Don’t tell me you don’t know what an eggcorn is? Actually I didn’t until I read an article about them in a newspaper just after Christmas.
Here’s the definition from Wikipedia: In linguistics, an eggcorn is an idiosyncratic substitution of a word or phrase for a word or words that sound similar or identical (sometimes called oronyms). The new phrase introduces a meaning that is different from the original but plausible in the same context, such as “old-timers’ disease” for “Alzheimer’s disease” An eggcorn can be described as an intra-lingual phono-semantic matching, a matching in which the intended word and substitute are from the same language. Quite!
An eggorn shouldn’t be mistaken for a malapropism which is the use of an incorrect word in place of a word with a similar sound, resulting in a nonsensical, utterance. (A personal bugbear is the person who talks about militating factors when they mean mitigating).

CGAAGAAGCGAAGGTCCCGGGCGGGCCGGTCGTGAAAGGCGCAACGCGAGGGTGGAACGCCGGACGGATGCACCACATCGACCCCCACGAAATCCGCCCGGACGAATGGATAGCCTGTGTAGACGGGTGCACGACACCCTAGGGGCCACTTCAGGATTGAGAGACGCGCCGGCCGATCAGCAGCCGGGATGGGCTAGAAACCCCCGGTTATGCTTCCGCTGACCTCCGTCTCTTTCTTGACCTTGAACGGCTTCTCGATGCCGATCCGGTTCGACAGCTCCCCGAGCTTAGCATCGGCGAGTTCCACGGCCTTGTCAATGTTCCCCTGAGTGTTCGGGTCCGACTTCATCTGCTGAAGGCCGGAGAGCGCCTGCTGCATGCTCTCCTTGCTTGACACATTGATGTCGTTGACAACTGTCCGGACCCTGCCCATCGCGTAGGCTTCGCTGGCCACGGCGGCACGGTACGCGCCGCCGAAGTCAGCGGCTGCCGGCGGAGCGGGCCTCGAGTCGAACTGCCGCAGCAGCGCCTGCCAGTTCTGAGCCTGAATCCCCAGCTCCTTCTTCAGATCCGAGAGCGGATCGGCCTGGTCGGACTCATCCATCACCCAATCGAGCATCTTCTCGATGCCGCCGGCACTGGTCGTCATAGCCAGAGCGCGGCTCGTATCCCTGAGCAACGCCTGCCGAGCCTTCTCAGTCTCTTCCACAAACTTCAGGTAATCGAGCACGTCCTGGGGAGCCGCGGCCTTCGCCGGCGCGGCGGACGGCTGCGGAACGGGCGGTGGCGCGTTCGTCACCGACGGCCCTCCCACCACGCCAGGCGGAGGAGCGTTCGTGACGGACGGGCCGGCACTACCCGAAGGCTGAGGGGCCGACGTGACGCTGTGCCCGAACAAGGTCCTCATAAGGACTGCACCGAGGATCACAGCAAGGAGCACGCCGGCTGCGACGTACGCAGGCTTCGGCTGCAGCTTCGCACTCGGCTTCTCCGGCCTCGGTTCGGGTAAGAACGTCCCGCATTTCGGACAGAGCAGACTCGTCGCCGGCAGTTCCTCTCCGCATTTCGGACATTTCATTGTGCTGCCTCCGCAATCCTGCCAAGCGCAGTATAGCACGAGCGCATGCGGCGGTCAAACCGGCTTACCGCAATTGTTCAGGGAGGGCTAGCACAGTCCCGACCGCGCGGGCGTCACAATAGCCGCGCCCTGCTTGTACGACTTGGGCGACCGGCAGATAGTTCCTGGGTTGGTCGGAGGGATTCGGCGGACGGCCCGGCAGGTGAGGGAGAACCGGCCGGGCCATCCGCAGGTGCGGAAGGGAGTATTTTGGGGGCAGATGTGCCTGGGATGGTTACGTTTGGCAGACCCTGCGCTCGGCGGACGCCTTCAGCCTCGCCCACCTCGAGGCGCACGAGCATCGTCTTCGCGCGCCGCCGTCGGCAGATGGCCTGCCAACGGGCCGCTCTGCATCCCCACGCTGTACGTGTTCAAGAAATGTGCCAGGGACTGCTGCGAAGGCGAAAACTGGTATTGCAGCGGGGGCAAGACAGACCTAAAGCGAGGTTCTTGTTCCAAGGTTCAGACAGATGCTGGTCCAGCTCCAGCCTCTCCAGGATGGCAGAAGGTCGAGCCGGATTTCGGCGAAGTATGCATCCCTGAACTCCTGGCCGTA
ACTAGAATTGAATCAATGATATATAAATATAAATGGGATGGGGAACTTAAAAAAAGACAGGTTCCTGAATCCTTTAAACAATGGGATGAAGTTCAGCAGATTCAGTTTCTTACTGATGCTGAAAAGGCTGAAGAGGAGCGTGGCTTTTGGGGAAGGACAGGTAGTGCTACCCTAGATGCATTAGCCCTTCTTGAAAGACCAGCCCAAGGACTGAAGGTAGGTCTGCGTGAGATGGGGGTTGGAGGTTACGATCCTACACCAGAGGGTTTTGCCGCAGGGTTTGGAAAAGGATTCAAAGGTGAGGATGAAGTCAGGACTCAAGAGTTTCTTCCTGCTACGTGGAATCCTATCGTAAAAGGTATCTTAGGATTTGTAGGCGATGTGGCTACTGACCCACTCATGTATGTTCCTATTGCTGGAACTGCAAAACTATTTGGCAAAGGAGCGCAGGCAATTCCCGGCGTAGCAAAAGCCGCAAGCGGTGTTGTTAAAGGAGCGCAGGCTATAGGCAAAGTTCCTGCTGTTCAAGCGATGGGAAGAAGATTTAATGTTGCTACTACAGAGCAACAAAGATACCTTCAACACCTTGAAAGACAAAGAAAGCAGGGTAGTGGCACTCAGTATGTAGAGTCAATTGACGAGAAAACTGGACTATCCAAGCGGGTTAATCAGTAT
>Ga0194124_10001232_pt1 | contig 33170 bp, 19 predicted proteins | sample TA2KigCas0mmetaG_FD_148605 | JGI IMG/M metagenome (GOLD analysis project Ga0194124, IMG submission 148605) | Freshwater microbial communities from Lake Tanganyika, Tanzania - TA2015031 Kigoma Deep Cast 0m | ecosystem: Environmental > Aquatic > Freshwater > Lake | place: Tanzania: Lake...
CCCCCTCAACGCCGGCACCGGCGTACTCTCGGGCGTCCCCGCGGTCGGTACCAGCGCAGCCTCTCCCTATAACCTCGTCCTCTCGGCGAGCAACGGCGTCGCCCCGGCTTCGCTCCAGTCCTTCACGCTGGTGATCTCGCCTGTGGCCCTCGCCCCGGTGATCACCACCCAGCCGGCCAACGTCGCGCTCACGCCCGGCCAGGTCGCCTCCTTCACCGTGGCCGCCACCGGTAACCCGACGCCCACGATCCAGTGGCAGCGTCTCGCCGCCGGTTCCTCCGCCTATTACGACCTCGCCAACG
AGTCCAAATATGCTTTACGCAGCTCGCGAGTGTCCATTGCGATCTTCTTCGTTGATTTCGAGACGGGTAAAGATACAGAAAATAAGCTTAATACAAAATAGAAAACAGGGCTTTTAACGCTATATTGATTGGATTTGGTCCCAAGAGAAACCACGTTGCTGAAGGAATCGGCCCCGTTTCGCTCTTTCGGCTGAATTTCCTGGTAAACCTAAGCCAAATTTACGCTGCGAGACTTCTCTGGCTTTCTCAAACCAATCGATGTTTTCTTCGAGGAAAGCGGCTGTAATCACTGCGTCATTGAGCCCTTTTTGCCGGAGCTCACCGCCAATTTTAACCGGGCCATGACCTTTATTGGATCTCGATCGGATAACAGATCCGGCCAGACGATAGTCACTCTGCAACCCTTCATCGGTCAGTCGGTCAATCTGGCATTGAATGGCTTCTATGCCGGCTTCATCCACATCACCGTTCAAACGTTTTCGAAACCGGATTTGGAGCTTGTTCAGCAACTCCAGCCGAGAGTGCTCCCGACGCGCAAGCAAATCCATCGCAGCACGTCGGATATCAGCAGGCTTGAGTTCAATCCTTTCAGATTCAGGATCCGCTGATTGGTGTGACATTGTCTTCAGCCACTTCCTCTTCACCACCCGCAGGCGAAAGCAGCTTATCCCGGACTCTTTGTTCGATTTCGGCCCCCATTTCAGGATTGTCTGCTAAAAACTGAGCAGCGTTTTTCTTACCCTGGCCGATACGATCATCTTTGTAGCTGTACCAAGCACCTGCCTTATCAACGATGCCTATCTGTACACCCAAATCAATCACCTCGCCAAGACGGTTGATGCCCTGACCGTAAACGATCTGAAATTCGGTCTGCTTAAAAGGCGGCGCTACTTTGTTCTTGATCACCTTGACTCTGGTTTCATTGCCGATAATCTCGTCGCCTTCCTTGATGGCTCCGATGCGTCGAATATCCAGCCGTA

The term was coined by Geoffrey Pullum, a linguistics professor, after the case of a woman who used the term instead of saying acorn. After all, when you look at an acorn, it does look like a little egg in a cup.
Children often use eggcorns because they have misheard what their parents have said – ‘I’m as white as a sheep (sheet)’ ‘She was swearing like a midwife (fish).’ It’s not just cute; their eggcorn is often as good as, if not better, than the original.
There are plenty of examples of eggcorns on Wikipedia: Some of my favourites are:
- Curled up in a feeble position (foetal).
- Antidotal evidence (anecdotal)
- Butter an eyelid (bat)
- Can’t be asked (arsed)
- Furl one’s brow (furrow_
- Mating name (maiden)
- The invincible hand (invisible).
Eggcorns are a potential asset for a writer – why not try inserting a few in your next story? Go on, I dare you. But be warned, your editor might not be pleased – may even succumb to conjunctive heart failure. (Congestive).
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